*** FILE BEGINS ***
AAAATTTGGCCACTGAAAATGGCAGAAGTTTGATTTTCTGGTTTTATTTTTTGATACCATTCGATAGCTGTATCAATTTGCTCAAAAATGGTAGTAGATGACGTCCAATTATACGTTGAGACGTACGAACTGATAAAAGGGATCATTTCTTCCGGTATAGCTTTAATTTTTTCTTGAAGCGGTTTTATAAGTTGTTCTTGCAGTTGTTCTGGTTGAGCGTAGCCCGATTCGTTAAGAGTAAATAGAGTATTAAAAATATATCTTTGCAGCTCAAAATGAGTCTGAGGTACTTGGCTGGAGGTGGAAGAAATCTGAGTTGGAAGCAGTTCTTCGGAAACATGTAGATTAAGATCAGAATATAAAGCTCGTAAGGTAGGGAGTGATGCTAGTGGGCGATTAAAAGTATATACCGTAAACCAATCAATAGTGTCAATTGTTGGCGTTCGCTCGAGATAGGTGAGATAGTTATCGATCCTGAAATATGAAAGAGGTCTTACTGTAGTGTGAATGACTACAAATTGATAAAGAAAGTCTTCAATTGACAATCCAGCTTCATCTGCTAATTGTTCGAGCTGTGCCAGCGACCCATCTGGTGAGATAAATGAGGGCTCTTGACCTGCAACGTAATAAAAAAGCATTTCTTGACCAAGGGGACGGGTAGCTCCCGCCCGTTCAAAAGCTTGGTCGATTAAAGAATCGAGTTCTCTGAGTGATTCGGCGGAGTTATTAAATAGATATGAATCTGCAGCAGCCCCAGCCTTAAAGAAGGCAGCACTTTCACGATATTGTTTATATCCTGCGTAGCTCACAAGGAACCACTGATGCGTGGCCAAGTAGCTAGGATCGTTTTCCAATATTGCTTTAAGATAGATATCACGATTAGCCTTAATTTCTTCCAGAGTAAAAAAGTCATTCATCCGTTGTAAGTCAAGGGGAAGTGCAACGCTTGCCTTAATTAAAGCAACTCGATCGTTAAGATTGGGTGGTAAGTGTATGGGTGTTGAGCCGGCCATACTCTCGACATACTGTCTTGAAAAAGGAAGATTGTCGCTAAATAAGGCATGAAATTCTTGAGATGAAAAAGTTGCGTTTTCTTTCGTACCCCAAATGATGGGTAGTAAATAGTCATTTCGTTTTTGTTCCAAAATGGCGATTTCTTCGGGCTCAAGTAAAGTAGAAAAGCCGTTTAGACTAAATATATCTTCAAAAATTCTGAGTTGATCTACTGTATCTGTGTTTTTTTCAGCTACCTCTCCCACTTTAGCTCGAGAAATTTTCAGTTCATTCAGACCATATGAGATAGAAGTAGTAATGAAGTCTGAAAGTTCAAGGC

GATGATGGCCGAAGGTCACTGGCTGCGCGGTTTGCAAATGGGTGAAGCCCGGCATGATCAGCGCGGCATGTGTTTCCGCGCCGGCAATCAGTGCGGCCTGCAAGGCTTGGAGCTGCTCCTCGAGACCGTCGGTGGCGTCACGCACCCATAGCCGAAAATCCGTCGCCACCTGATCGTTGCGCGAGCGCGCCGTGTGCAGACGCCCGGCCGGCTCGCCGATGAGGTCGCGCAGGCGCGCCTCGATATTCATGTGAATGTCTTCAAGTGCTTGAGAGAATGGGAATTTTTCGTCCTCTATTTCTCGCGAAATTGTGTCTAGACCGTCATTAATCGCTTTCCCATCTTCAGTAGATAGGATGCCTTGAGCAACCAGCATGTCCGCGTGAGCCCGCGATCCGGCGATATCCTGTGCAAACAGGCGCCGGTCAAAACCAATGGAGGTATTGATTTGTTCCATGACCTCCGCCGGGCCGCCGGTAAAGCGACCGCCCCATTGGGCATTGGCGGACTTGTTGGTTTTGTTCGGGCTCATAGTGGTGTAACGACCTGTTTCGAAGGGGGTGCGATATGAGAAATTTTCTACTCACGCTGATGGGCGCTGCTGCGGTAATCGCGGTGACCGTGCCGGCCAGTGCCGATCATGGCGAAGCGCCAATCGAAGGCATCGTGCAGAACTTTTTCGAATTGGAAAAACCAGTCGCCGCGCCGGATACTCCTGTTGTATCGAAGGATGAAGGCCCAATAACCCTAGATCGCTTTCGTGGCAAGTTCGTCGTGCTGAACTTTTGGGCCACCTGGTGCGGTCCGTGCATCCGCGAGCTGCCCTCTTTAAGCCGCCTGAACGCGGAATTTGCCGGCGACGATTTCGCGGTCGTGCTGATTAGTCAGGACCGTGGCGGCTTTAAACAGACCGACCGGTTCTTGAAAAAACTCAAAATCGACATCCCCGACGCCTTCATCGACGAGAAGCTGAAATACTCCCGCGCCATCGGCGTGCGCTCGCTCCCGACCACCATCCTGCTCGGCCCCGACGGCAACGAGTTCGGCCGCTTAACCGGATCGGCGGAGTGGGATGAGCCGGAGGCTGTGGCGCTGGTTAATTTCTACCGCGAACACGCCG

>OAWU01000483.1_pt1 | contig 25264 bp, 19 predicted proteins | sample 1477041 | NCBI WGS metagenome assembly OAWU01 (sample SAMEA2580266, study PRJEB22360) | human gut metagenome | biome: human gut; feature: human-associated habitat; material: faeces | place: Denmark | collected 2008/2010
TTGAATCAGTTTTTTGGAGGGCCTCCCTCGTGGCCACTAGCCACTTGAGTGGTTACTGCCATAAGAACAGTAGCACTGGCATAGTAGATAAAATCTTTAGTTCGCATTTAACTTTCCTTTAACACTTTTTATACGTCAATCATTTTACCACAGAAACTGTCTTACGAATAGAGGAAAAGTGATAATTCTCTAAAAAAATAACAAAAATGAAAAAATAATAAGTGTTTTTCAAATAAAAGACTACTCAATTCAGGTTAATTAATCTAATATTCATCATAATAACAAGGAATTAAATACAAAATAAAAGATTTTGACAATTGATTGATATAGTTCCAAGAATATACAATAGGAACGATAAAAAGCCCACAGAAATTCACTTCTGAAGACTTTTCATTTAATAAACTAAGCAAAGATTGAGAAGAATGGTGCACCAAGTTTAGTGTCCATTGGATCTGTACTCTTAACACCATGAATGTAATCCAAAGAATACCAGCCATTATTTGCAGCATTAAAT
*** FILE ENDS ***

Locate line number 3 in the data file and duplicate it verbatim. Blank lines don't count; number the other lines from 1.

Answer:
>OAWU01000483.1_pt1 | contig 25264 bp, 19 predicted proteins | sample 1477041 | NCBI WGS metagenome assembly OAWU01 (sample SAMEA2580266, study PRJEB22360) | human gut metagenome | biome: human gut; feature: human-associated habitat; material: faeces | place: Denmark | collected 2008/2010